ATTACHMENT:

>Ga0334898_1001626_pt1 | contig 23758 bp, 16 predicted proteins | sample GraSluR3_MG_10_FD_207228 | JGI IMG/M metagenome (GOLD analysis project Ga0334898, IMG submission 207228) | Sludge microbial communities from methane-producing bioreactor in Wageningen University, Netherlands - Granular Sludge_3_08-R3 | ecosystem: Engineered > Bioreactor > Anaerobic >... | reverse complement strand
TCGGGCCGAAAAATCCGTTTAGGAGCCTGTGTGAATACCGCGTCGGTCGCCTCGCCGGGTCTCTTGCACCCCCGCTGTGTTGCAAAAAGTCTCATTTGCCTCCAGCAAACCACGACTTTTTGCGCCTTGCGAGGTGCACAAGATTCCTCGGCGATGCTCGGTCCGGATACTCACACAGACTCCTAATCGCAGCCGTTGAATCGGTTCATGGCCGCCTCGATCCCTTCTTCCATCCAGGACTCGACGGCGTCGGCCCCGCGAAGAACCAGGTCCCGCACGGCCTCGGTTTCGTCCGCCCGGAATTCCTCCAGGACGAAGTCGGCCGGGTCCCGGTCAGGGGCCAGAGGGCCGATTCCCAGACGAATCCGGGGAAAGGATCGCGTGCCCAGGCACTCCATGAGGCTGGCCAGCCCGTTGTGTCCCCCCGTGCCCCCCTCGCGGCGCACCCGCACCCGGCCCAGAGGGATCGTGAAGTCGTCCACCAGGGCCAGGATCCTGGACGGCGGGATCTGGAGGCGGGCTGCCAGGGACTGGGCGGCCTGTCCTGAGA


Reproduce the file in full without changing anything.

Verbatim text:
>Ga0334898_1001626_pt1 | contig 23758 bp, 16 predicted proteins | sample GraSluR3_MG_10_FD_207228 | JGI IMG/M metagenome (GOLD analysis project Ga0334898, IMG submission 207228) | Sludge microbial communities from methane-producing bioreactor in Wageningen University, Netherlands - Granular Sludge_3_08-R3 | ecosystem: Engineered > Bioreactor > Anaerobic >... | reverse complement strand
TCGGGCCGAAAAATCCGTTTAGGAGCCTGTGTGAATACCGCGTCGGTCGCCTCGCCGGGTCTCTTGCACCCCCGCTGTGTTGCAAAAAGTCTCATTTGCCTCCAGCAAACCACGACTTTTTGCGCCTTGCGAGGTGCACAAGATTCCTCGGCGATGCTCGGTCCGGATACTCACACAGACTCCTAATCGCAGCCGTTGAATCGGTTCATGGCCGCCTCGATCCCTTCTTCCATCCAGGACTCGACGGCGTCGGCCCCGCGAAGAACCAGGTCCCGCACGGCCTCGGTTTCGTCCGCCCGGAATTCCTCCAGGACGAAGTCGGCCGGGTCCCGGTCAGGGGCCAGAGGGCCGATTCCCAGACGAATCCGGGGAAAGGATCGCGTGCCCAGGCACTCCATGAGGCTGGCCAGCCCGTTGTGTCCCCCCGTGCCCCCCTCGCGGCGCACCCGCACCCGGCCCAGAGGGATCGTGAAGTCGTCCACCAGGGCCAGGATCCTGGACGGCGGGATCTGGAGGCGGGCTGCCAGGGACTGGGCGGCCTGTCCTGAGA